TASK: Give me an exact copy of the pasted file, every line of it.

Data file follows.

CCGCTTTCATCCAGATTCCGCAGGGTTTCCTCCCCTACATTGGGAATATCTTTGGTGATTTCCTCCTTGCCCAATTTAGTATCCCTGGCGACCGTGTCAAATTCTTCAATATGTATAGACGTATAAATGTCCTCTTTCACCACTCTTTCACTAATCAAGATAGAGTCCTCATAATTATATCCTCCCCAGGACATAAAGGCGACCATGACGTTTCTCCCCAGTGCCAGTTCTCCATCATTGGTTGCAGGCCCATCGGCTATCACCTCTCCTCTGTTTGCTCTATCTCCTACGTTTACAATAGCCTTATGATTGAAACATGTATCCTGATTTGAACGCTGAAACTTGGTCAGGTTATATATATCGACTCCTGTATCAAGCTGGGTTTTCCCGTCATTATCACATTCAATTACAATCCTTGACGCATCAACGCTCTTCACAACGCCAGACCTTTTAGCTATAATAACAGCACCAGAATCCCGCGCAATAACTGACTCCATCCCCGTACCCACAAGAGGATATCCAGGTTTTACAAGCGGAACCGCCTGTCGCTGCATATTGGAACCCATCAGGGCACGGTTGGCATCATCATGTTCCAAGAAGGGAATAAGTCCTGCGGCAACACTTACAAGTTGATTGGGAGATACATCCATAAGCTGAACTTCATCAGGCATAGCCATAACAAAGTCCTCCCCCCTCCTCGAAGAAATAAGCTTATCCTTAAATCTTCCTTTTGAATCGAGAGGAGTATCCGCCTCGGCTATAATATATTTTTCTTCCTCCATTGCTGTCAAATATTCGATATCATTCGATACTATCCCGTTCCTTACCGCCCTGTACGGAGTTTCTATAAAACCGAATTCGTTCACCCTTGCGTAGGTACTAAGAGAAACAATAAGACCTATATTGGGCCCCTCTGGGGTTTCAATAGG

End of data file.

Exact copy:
CCGCTTTCATCCAGATTCCGCAGGGTTTCCTCCCCTACATTGGGAATATCTTTGGTGATTTCCTCCTTGCCCAATTTAGTATCCCTGGCGACCGTGTCAAATTCTTCAATATGTATAGACGTATAAATGTCCTCTTTCACCACTCTTTCACTAATCAAGATAGAGTCCTCATAATTATATCCTCCCCAGGACATAAAGGCGACCATGACGTTTCTCCCCAGTGCCAGTTCTCCATCATTGGTTGCAGGCCCATCGGCTATCACCTCTCCTCTGTTTGCTCTATCTCCTACGTTTACAATAGCCTTATGATTGAAACATGTATCCTGATTTGAACGCTGAAACTTGGTCAGGTTATATATATCGACTCCTGTATCAAGCTGGGTTTTCCCGTCATTATCACATTCAATTACAATCCTTGACGCATCAACGCTCTTCACAACGCCAGACCTTTTAGCTATAATAACAGCACCAGAATCCCGCGCAATAACTGACTCCATCCCCGTACCCACAAGAGGATATCCAGGTTTTACAAGCGGAACCGCCTGTCGCTGCATATTGGAACCCATCAGGGCACGGTTGGCATCATCATGTTCCAAGAAGGGAATAAGTCCTGCGGCAACACTTACAAGTTGATTGGGAGATACATCCATAAGCTGAACTTCATCAGGCATAGCCATAACAAAGTCCTCCCCCCTCCTCGAAGAAATAAGCTTATCCTTAAATCTTCCTTTTGAATCGAGAGGAGTATCCGCCTCGGCTATAATATATTTTTCTTCCTCCATTGCTGTCAAATATTCGATATCATTCGATACTATCCCGTTCCTTACCGCCCTGTACGGAGTTTCTATAAAACCGAATTCGTTCACCCTTGCGTAGGTACTAAGAGAAACAATAAGACCTATATTGGGCCCCTCTGGGGTTTCAATAGG